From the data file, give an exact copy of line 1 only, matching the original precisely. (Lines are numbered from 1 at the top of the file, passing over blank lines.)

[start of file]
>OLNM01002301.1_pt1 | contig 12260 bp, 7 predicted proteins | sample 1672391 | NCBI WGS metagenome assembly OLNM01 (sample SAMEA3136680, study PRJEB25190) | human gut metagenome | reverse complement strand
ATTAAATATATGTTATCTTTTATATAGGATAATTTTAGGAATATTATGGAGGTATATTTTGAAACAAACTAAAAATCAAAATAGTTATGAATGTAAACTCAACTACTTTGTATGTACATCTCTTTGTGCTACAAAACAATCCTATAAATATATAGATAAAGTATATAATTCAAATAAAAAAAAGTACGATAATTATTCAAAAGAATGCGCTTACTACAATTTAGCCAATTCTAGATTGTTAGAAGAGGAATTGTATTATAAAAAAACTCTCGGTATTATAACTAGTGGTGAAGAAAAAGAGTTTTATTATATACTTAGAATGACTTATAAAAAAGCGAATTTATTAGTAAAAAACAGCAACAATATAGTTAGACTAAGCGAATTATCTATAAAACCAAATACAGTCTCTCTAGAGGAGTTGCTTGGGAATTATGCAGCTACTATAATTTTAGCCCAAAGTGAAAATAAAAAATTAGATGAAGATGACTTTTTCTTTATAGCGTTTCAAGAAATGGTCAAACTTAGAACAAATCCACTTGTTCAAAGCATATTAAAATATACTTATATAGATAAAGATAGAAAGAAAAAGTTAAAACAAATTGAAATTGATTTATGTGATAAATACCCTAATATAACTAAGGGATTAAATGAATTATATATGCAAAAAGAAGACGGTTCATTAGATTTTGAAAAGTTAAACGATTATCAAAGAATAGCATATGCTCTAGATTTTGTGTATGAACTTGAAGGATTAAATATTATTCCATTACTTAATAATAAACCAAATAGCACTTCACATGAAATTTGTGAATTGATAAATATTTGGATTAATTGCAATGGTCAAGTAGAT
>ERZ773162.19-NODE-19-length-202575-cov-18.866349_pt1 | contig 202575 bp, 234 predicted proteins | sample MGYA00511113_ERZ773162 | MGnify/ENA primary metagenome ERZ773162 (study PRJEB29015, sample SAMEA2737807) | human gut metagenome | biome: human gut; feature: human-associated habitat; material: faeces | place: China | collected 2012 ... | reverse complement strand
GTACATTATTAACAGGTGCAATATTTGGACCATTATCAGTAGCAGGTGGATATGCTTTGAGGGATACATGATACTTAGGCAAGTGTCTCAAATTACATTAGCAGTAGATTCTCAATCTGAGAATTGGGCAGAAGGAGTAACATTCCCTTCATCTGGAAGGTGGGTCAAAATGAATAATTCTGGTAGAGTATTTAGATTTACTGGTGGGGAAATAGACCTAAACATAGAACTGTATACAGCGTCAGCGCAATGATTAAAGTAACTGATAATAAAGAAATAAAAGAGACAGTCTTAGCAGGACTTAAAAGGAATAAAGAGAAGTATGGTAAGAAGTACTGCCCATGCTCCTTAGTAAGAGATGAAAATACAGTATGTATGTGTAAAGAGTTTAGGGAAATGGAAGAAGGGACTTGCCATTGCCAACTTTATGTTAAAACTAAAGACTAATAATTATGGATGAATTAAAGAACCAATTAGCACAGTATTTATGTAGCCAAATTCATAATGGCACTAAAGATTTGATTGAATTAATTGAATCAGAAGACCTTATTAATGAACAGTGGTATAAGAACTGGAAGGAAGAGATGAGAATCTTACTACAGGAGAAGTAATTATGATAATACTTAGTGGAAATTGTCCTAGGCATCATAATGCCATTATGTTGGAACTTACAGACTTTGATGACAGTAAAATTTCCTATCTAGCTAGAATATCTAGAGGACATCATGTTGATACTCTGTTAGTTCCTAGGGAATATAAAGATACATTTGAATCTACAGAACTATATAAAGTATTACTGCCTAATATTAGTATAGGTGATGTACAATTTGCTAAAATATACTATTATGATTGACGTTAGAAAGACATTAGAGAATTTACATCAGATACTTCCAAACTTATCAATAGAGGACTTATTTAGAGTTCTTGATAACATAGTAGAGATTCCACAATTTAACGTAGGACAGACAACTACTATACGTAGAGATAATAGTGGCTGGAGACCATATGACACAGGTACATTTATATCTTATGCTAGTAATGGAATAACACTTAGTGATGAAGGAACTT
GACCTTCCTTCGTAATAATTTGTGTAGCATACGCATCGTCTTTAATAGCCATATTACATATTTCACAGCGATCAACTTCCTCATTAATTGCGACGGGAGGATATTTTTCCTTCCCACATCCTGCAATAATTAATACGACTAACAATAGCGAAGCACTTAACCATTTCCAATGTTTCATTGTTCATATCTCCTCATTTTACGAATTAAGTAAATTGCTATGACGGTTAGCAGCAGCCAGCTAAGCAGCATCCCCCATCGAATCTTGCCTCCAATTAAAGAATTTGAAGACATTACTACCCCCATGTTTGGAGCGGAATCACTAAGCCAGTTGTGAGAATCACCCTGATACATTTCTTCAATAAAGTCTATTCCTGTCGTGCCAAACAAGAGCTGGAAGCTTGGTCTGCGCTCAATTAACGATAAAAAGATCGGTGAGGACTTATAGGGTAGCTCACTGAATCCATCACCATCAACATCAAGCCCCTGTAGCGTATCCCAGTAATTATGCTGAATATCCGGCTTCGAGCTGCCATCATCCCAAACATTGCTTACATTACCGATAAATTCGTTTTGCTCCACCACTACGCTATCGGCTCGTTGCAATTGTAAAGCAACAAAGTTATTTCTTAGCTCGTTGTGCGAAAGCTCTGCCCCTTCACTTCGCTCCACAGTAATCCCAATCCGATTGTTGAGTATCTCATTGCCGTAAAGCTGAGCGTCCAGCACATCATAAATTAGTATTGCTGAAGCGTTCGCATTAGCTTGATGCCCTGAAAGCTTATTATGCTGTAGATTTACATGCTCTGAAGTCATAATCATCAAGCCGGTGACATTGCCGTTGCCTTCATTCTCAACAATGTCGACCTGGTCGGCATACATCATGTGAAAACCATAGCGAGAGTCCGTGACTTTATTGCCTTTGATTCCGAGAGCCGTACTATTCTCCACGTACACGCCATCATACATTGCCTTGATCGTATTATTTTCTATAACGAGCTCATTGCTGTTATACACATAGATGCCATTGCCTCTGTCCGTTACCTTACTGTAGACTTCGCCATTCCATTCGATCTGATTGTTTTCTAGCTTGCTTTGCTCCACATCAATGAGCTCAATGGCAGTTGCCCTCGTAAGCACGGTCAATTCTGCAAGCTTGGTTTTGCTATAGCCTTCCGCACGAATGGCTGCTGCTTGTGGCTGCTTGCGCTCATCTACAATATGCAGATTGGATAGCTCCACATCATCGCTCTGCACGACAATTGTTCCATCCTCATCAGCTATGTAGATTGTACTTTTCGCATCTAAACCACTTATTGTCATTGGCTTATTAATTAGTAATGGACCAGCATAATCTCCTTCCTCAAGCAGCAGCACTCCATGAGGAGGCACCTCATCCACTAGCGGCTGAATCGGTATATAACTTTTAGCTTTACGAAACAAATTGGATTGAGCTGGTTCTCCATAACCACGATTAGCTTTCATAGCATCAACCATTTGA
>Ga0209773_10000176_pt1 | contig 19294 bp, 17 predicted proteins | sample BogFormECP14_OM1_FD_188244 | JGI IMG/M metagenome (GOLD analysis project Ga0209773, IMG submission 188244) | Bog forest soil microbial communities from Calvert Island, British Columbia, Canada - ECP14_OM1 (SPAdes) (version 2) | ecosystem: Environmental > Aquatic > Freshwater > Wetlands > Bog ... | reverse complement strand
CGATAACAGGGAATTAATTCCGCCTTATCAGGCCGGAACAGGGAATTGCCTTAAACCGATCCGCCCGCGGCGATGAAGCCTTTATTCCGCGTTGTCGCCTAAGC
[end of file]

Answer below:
>OLNM01002301.1_pt1 | contig 12260 bp, 7 predicted proteins | sample 1672391 | NCBI WGS metagenome assembly OLNM01 (sample SAMEA3136680, study PRJEB25190) | human gut metagenome | reverse complement strand